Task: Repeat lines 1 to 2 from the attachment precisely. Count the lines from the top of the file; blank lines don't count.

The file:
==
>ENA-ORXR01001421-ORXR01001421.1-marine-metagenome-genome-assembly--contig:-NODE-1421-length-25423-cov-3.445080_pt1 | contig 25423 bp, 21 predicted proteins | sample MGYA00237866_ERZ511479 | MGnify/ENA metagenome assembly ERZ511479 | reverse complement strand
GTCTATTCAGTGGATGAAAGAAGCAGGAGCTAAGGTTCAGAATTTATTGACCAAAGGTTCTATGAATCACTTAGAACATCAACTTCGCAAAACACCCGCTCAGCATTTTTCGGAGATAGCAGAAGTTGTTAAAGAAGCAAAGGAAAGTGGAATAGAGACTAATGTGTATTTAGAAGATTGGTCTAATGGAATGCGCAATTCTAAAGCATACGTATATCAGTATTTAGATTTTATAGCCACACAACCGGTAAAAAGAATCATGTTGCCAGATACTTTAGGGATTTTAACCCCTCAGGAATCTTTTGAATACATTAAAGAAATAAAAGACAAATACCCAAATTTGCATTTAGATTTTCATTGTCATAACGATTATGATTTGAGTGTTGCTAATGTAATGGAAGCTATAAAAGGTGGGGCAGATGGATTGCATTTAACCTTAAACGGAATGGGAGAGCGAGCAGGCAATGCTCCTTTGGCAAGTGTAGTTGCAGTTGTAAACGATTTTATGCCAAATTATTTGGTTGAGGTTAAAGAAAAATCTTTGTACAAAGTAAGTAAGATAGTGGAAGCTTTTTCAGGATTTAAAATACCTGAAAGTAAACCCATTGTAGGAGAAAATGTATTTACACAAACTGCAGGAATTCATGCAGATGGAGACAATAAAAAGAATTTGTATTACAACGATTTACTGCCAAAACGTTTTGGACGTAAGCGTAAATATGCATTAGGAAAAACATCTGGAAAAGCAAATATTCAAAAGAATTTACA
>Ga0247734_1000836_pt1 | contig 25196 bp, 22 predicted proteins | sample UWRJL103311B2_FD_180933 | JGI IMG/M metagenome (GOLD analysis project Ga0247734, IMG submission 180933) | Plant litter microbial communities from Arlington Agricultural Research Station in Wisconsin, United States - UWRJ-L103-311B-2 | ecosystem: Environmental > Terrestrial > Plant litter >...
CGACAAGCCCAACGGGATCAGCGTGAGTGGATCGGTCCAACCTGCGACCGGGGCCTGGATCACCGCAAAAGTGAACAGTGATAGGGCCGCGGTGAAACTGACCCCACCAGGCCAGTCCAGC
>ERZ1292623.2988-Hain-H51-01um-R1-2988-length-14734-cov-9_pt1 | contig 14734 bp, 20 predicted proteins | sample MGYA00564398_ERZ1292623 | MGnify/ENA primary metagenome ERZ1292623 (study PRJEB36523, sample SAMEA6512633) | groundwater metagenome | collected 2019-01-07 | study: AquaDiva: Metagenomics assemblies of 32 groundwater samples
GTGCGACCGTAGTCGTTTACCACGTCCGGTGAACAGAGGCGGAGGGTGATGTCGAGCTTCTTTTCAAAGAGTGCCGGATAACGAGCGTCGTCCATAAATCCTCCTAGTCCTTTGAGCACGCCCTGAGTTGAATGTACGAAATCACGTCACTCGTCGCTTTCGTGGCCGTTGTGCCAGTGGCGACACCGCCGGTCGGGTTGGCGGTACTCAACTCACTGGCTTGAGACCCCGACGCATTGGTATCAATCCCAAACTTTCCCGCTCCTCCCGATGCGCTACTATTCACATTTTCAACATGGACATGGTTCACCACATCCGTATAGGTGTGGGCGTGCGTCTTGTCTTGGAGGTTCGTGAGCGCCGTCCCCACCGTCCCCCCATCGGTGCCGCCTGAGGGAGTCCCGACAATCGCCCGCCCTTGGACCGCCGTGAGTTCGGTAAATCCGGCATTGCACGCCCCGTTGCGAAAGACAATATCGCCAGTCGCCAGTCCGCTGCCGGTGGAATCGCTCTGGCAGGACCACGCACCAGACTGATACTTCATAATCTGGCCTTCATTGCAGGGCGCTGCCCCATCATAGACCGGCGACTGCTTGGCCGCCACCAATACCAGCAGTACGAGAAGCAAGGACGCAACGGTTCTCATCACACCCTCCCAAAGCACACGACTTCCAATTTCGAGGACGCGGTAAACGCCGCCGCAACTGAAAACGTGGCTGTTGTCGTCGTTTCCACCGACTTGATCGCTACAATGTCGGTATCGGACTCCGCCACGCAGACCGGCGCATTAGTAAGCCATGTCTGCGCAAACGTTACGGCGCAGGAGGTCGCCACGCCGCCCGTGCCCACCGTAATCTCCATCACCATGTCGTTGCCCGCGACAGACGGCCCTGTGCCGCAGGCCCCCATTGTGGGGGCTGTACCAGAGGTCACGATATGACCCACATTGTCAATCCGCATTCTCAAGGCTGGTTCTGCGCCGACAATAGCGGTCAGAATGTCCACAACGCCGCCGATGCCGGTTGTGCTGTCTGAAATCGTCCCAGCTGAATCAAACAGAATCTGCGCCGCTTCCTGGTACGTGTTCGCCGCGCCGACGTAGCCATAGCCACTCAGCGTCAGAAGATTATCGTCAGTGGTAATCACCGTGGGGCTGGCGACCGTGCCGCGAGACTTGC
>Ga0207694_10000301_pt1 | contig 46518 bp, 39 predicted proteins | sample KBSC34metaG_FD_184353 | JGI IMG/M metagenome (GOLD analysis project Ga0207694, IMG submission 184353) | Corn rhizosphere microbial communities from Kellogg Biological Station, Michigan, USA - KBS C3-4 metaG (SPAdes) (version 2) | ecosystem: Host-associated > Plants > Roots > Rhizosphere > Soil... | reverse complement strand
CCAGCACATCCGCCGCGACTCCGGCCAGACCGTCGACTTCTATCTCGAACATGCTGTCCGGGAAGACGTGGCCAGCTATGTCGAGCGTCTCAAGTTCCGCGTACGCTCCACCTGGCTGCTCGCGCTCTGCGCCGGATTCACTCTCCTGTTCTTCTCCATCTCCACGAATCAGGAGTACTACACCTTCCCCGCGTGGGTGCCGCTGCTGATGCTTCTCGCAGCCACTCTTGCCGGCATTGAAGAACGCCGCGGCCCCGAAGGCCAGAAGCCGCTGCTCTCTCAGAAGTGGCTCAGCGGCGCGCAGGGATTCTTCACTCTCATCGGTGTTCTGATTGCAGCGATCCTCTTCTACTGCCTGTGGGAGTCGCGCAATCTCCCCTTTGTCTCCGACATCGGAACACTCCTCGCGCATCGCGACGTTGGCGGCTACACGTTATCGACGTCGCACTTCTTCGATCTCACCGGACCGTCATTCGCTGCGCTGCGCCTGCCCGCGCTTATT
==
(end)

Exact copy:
>ENA-ORXR01001421-ORXR01001421.1-marine-metagenome-genome-assembly--contig:-NODE-1421-length-25423-cov-3.445080_pt1 | contig 25423 bp, 21 predicted proteins | sample MGYA00237866_ERZ511479 | MGnify/ENA metagenome assembly ERZ511479 | reverse complement strand
GTCTATTCAGTGGATGAAAGAAGCAGGAGCTAAGGTTCAGAATTTATTGACCAAAGGTTCTATGAATCACTTAGAACATCAACTTCGCAAAACACCCGCTCAGCATTTTTCGGAGATAGCAGAAGTTGTTAAAGAAGCAAAGGAAAGTGGAATAGAGACTAATGTGTATTTAGAAGATTGGTCTAATGGAATGCGCAATTCTAAAGCATACGTATATCAGTATTTAGATTTTATAGCCACACAACCGGTAAAAAGAATCATGTTGCCAGATACTTTAGGGATTTTAACCCCTCAGGAATCTTTTGAATACATTAAAGAAATAAAAGACAAATACCCAAATTTGCATTTAGATTTTCATTGTCATAACGATTATGATTTGAGTGTTGCTAATGTAATGGAAGCTATAAAAGGTGGGGCAGATGGATTGCATTTAACCTTAAACGGAATGGGAGAGCGAGCAGGCAATGCTCCTTTGGCAAGTGTAGTTGCAGTTGTAAACGATTTTATGCCAAATTATTTGGTTGAGGTTAAAGAAAAATCTTTGTACAAAGTAAGTAAGATAGTGGAAGCTTTTTCAGGATTTAAAATACCTGAAAGTAAACCCATTGTAGGAGAAAATGTATTTACACAAACTGCAGGAATTCATGCAGATGGAGACAATAAAAAGAATTTGTATTACAACGATTTACTGCCAAAACGTTTTGGACGTAAGCGTAAATATGCATTAGGAAAAACATCTGGAAAAGCAAATATTCAAAAGAATTTACA